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Foreign Films > Wings (Larissa Shepitko, 1966)

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message 1: by Phillip (last edited Nov 20, 2008 02:11AM) (new)

Phillip | 10722 comments Includes a small spattering of SPOILERS

Larissa Shepitko is a director I wish more people would discover. She was born in Ukraine in the midst of the second world war, abandoned by her mother and forced by her father to raise her younger siblings and left home at 16 to study at the State Institute of Cinematography in Moscow.

Shepitko made Wings (her first film) upon her graduation from film school and died tragically in a car crash at age forty, having only completed four outstanding films. She showed tremendous promise, as did several of her film-school comrades (Tarkovsky and KIimov, to name a few); so it is all the more unfortunate that only a few films remain to remember her.

Anyone viewing Wings will see the enormous talent she wielded right out of the gate. Shepitko chose stage actress Maya Bulgakova to play the role of Nadezhda Stepanovna, a once highly-decorated fighter pilot who at 42, is now principal at a boarding school in Moscow.

A fascinating character study emerges as we become famililar with the tedium of her daily life. Shepitko allows us deeper access to her psyche through the proliferation of memories and flashbacks. The camera floats through space in her reveries, recalling moments drifting high in the sky or diving upon an enemy plane. She finds herself stumbling into her daughter's wedding party, never having met her son-in-law (mistaking him for someone else). She experiences a plethora of Joycean epiphanies throughout, building toward an unexpected and open-ended finale that produces more questions than answers.

Bulgakova's performance ranges from an opening gambit of hard-nosed party promoter to crumbling mother in search of meaning in surroundings that could not but fail to challenge anyone with her illustrious past. Shepitko embeds her in everyday shots of crowds bustling Moscow's streets or dream-like images wandering rain-soaked avenues. Bulgakova reveals miracles with an encyclopedic range of emotion throughout.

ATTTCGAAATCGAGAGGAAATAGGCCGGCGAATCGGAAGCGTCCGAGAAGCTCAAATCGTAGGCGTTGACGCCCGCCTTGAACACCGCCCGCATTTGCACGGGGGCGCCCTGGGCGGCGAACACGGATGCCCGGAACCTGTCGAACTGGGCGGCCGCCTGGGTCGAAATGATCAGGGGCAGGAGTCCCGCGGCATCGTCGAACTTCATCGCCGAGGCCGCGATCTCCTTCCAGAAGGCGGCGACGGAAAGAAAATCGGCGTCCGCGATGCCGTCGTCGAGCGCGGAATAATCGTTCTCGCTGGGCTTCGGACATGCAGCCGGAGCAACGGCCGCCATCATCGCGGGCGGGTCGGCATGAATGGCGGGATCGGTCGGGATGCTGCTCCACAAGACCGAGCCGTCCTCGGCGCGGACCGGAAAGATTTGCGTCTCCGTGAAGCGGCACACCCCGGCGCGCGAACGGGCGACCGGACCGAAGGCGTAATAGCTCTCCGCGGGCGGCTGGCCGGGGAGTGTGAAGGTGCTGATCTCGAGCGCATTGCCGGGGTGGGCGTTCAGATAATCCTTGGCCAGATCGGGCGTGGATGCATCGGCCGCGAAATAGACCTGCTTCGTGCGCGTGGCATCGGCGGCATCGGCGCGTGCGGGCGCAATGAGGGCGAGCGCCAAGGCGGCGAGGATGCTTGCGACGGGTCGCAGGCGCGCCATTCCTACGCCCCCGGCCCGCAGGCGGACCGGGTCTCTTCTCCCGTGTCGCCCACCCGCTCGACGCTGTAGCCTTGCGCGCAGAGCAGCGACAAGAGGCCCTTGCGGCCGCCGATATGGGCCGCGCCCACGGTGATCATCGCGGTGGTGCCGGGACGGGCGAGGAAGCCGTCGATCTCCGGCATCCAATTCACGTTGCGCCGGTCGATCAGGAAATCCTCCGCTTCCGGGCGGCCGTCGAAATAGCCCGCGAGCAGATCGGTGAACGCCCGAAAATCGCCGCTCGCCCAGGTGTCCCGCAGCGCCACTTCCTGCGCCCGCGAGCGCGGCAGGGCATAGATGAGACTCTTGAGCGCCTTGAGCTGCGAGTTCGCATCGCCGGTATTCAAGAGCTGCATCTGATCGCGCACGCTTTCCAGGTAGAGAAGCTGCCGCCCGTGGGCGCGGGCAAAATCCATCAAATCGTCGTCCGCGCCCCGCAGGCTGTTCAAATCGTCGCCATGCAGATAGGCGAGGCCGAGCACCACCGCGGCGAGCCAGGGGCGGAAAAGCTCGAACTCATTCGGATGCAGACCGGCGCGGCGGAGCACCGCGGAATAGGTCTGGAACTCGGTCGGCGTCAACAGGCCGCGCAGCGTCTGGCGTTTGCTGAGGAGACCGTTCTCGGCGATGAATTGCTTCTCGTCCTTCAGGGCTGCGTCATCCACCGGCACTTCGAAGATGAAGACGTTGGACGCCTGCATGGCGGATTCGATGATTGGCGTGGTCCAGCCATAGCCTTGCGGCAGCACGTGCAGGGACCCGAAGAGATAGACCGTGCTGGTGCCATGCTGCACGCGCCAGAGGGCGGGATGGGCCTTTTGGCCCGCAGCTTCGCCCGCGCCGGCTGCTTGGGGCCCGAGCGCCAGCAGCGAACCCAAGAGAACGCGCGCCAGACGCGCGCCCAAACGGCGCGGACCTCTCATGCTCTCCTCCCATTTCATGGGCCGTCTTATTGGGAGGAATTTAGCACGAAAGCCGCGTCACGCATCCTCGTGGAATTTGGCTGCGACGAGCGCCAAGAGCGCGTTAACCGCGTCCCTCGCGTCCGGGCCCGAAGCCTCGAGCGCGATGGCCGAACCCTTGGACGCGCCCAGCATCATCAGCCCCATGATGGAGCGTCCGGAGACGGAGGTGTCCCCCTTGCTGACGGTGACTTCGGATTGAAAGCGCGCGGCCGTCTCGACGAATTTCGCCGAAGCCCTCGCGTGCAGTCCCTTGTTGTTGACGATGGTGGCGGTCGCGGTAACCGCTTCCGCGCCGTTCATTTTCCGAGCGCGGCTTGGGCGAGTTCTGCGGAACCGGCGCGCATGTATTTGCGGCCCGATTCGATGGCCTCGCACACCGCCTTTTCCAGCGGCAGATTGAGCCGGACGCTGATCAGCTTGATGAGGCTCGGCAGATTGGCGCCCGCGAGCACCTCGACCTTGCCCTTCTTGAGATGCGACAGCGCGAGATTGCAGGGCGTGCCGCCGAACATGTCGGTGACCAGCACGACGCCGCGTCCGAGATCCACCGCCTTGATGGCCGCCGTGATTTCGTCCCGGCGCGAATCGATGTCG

For anyone that loves character-driven films, especially ones with strong women characters (I can guarantee you there's nothing like this in American cinema before 1966, nor long after), Wings is an important film by a burgeoning director taken from us before her time.

Wings is available on Criterion/Eclipse series DVD, along with Shepitko's final film, The Ascent (also highly recommended).

In Russian with English subtitles

message 2: by Tina (new)

Tina | 38 comments awesome

will look for it.

sounds like something gc would enjoy as well.

it can test his russian.

how DO you do it, phillip?!!

message 3: by Phillip (new)

Phillip | 10722 comments omg, i didn't realize you were tina, tina!

how's it going? we should hang out sometime over the holidays with folks....i'll write you off-list.

give my best to your iconic boyfriend.


message 4: by Alex DeLarge (new)

Alex DeLarge | 851 comments Thanks Phillip, I'll queue and view;)

message 5: by Phillip (new)

Phillip | 10722 comments thank you alex, these are both really fine films. i hope some folks check them out.